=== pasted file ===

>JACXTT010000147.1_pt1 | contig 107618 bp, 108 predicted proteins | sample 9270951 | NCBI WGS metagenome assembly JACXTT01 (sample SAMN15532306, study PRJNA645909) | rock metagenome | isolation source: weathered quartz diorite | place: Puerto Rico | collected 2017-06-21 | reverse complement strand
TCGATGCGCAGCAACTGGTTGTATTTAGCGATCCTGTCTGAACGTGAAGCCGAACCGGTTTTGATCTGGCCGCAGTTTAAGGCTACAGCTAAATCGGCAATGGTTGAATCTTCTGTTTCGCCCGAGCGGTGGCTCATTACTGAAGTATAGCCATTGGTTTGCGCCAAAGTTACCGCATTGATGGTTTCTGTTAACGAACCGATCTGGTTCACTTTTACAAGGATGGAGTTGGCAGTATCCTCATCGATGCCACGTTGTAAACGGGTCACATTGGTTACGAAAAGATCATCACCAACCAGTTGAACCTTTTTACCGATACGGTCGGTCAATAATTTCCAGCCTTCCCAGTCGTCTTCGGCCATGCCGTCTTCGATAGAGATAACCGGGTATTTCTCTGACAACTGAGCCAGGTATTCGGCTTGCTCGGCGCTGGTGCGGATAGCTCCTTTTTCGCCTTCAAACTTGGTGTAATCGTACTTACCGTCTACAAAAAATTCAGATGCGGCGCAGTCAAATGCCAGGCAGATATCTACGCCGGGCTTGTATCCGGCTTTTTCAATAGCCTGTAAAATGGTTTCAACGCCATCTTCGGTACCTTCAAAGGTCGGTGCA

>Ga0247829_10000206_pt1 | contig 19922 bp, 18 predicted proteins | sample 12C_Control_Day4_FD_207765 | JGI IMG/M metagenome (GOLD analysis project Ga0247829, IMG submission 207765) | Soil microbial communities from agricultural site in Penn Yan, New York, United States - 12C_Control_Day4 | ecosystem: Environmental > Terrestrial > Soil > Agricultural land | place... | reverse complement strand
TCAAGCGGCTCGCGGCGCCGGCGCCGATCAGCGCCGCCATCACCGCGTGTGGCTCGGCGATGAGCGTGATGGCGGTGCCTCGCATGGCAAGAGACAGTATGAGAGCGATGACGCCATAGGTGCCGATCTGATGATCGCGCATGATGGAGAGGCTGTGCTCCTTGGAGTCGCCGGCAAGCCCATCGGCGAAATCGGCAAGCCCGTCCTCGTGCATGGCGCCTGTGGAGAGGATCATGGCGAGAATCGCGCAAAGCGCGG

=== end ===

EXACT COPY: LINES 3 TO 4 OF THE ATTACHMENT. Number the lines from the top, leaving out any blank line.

>Ga0247829_10000206_pt1 | contig 19922 bp, 18 predicted proteins | sample 12C_Control_Day4_FD_207765 | JGI IMG/M metagenome (GOLD analysis project Ga0247829, IMG submission 207765) | Soil microbial communities from agricultural site in Penn Yan, New York, United States - 12C_Control_Day4 | ecosystem: Environmental > Terrestrial > Soil > Agricultural land | place... | reverse complement strand
TCAAGCGGCTCGCGGCGCCGGCGCCGATCAGCGCCGCCATCACCGCGTGTGGCTCGGCGATGAGCGTGATGGCGGTGCCTCGCATGGCAAGAGACAGTATGAGAGCGATGACGCCATAGGTGCCGATCTGATGATCGCGCATGATGGAGAGGCTGTGCTCCTTGGAGTCGCCGGCAAGCCCATCGGCGAAATCGGCAAGCCCGTCCTCGTGCATGGCGCCTGTGGAGAGGATCATGGCGAGAATCGCGCAAAGCGCGG